One year ago this day I was on Prince Edward Island. I miss PEI in September as I watch this first episode of season three, expecting and seeing ads for Find Your Island with PEI Tourism making me recall it all. What a special place, an island (seen visually in red and green for many) but forever trapped in my head and heart as the setting for tragical events in a beautiful place, surrounded by water.

Sad that time moves on, even after the death of the lead singer of song Ahead By A Century, as I watch this series…from a time more than a century ago and I think of Gord’s work for connection with all who share this land before he died.

Anne and the girls watch the boys play hockey on a frozen pond and soon boys are declaring their intentions toward the girls. This is a timeless ritual, though somewhat changed in 100 years. Anne and Gilbert are meant to end up together, of course (poor Ruby), even if now it’s nothing but misunderstandings and awkward teenage encounters in the schoolroom. They will have their time, but in the meantime, brief interactions that mark a future love.

For now, as a newly sixteen-year-old Anne, she is the Bride of Adventure in her mind and that will and must suffice for now.

When season two premiered, we were introduced to Afro-Caribbean character, Sebastian, a new friend Gilbert has made far from Avonlea. Nothing like this exists in the 80’s series so many worship. I love both now, for different reasons, but Representation matters.

Creator of this update:

“I was troubled by the lack of diversity in the book, especially since Canada is such a diverse nation, both then and now,” she said.

And so, of course the novel was written in a different time, but it’s the 21st century now and the changes have only added to an already rich story with a lovely facelift.

Anne meets a young Indigenous girl and visits her community. The white people (Christians) stay separate from other groups then, but this inclusion started episode one of season three off right. I hope the friendship between the two girls continues.

Anne is open to meeting and making new friends and that’s all there is to it. She is supposed to represent the kind of openness of heart and mind that so many lack, then and now.

The scenes with Sebastian (Bash) and his wife Mary and their new baby girl made an already sweet episode even sweeter. Love scene between the still newly married couple made me grin, wanting love for others, fictional or no.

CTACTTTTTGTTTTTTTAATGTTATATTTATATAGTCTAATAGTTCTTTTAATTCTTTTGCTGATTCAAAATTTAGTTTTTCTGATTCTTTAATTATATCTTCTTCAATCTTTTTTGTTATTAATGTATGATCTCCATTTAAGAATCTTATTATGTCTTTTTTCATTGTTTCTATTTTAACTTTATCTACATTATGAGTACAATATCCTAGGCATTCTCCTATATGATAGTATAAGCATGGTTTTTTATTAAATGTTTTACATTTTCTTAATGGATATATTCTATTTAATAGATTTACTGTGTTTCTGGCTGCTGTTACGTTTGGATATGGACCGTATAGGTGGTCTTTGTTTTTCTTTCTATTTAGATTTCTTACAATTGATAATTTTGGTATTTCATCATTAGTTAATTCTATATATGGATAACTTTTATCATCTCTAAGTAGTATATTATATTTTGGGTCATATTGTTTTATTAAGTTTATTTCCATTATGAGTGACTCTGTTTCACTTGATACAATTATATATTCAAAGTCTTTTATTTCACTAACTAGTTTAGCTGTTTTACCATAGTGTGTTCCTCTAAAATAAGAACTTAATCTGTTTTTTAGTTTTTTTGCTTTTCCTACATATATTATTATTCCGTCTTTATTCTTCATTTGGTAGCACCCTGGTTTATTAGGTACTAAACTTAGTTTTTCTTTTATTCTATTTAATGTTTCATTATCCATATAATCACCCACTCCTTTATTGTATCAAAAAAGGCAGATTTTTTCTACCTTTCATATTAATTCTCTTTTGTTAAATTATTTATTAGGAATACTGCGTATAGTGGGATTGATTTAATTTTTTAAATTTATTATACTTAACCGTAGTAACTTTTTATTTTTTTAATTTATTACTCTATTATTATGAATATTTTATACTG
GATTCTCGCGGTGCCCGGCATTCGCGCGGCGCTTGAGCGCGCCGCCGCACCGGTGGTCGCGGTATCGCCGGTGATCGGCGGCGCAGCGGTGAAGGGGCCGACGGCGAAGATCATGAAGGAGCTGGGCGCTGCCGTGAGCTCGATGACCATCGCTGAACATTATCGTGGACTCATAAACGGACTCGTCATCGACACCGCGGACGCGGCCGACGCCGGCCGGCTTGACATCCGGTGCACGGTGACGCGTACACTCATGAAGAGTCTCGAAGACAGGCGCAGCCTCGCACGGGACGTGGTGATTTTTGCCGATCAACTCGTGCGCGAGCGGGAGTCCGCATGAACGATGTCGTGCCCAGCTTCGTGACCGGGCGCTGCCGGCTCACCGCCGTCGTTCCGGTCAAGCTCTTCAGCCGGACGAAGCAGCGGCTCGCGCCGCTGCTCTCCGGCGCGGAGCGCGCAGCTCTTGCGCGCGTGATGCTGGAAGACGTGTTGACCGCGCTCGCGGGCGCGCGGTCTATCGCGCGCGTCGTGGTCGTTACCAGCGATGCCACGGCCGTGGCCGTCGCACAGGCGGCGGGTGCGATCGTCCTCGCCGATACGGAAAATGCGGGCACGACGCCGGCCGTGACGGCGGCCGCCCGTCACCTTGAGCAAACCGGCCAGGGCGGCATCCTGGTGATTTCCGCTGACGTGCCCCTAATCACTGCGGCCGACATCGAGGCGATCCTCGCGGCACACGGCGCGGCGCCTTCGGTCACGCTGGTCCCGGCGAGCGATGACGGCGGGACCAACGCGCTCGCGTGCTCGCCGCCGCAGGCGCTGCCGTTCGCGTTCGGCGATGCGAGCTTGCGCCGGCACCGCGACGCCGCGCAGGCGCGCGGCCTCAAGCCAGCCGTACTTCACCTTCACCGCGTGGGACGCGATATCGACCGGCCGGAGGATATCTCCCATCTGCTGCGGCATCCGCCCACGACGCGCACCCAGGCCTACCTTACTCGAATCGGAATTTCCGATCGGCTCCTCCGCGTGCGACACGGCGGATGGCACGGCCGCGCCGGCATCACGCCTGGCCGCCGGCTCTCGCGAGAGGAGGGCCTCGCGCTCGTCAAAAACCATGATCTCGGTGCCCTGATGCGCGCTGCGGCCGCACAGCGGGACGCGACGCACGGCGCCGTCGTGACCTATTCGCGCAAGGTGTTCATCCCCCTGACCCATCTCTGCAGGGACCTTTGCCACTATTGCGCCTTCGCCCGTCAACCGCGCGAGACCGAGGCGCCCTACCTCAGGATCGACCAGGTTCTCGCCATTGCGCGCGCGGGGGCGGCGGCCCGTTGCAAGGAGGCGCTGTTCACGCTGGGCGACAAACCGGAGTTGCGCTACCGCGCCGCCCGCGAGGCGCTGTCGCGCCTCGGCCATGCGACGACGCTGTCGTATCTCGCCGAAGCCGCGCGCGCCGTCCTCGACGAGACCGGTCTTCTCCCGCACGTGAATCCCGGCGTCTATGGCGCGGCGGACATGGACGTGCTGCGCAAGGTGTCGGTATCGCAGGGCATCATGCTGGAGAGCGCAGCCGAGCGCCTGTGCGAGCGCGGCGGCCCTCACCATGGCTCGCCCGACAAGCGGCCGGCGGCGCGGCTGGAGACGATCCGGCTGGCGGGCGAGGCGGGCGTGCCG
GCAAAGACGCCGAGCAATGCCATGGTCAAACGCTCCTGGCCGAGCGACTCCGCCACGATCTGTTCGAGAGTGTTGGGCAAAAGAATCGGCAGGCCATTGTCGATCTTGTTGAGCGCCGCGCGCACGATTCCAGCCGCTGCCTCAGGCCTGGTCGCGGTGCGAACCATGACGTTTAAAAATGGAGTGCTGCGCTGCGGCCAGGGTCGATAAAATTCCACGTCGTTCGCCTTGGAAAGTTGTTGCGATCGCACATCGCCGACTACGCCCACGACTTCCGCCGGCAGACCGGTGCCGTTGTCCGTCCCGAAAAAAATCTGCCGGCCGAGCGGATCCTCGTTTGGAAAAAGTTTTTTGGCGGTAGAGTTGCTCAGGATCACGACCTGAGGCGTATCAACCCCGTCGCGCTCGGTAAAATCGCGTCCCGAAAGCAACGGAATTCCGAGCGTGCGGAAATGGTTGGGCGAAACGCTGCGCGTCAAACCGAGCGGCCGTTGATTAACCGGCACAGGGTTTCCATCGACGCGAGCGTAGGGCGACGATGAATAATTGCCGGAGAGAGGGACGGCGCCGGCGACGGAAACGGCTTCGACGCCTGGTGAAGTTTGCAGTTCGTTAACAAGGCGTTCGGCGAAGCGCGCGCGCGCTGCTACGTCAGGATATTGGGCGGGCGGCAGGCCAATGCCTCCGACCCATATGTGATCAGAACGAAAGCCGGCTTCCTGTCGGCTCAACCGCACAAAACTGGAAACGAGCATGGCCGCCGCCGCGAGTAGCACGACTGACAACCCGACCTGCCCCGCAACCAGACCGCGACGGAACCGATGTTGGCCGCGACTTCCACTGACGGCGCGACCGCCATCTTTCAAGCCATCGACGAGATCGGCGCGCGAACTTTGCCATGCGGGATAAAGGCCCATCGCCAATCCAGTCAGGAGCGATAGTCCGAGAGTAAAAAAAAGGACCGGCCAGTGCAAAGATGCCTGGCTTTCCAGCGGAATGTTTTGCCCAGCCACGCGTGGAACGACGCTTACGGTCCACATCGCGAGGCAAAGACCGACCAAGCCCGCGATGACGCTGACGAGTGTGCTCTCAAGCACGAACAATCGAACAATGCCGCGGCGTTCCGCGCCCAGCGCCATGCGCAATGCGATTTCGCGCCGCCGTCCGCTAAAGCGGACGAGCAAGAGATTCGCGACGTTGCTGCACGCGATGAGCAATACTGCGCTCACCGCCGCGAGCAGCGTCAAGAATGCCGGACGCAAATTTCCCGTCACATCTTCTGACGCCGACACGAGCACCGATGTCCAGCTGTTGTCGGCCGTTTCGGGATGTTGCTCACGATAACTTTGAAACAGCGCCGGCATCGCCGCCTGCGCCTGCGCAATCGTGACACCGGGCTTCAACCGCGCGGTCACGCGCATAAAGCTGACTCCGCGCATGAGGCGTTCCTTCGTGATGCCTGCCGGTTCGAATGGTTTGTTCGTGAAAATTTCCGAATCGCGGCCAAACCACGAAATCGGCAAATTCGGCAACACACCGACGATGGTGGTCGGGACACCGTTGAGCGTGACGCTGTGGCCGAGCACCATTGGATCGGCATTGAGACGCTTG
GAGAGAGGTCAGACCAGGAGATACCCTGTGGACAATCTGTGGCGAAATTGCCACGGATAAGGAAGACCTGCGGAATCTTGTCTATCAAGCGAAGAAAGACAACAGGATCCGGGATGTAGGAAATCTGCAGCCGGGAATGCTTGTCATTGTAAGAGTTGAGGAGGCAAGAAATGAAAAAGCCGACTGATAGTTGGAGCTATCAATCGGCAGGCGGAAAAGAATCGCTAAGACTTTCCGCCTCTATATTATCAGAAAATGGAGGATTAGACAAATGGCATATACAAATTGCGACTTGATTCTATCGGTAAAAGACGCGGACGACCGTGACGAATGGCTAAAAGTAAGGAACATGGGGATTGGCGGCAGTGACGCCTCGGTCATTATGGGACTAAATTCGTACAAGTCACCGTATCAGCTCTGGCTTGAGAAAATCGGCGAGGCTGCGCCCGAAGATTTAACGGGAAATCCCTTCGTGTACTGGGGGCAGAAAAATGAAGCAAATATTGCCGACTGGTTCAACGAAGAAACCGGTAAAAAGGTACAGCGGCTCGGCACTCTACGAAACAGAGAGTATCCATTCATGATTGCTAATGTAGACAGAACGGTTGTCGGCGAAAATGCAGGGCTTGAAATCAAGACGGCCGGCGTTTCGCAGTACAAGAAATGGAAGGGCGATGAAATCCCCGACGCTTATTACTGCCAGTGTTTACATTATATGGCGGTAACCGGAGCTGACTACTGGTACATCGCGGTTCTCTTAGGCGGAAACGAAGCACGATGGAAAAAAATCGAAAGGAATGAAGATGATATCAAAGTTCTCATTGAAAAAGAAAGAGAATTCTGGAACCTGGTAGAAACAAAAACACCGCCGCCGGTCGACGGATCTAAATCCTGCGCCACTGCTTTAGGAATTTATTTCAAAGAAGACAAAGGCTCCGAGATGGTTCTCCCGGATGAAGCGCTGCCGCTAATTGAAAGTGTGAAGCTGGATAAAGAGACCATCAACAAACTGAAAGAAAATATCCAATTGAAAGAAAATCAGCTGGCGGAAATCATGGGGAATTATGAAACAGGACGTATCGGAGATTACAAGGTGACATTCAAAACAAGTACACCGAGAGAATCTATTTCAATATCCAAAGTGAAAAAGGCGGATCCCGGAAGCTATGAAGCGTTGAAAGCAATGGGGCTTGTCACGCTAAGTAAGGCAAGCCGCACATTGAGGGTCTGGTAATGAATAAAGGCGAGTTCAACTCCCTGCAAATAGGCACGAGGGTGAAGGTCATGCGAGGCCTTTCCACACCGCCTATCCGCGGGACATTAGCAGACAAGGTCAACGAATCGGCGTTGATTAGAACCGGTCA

I have high hopes for this new season on CBC here in Canada, (to appear on Netflix in the new year).

That’s it for this instalment of Ahead by a Century, though most don’t have any knowledge or interest in the world of Anne, either Montgomery’s original creation or this re-imagining for a new century, but I’ll keep writing them anyway.

Here’s to all the Anne and Gilbert fans out there. What will this new season bring in the journey of their relationship?

How to be happy and content with oneself and still the possibility of finding true love with another?

I ask myself those last questions, those I posed after Season Three, Episode One, to myself all the time.

Also, I decided to go from most recent episode re-cap to the previous week’s recap here on the blog. I will return with Episode Three next week, here, but I’ve moved from Facebook to this blog because I want to catalog these and yet most people on Facebook know nothing of Anne with an E and could really care less and won’t bother to read, especially the longer my recaps end up being.

Maybe, after reading my recap here and after checking out the scene from YouTube I included above, both fans of the original Anne story and non fans alike might be curious enough to watch an episode. I say, to Anne fans everywhere, give this new adaptation a chance. I didn’t regret it. You might not either.

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“Experiences of Disability” – A Brevity Special Issue

BREVITY's Nonfiction Blog

Brevity is excited to announce an upcoming special issue, “Experiences of Disability,” to be published in September 2020 and featuring anchor author Esmé Weijun Wang. The submission period will begin on October 1, 2019.

We invite brief nonfiction submissions that consider all aspects of illness and disability: what it is, what it means, how our understanding of disability is changing. We want essays that explore how disability is learned during childhood, lived over the entire course of a life, and how our changing understanding of disability shapes the way we experience ourselves and others. We are looking for flash essays (750 words or fewer) that explore the lived experience of illness and disability, as well as encounters with ableism, and that show readers a new way to understand the familiar or give voice to underrepresented experiences.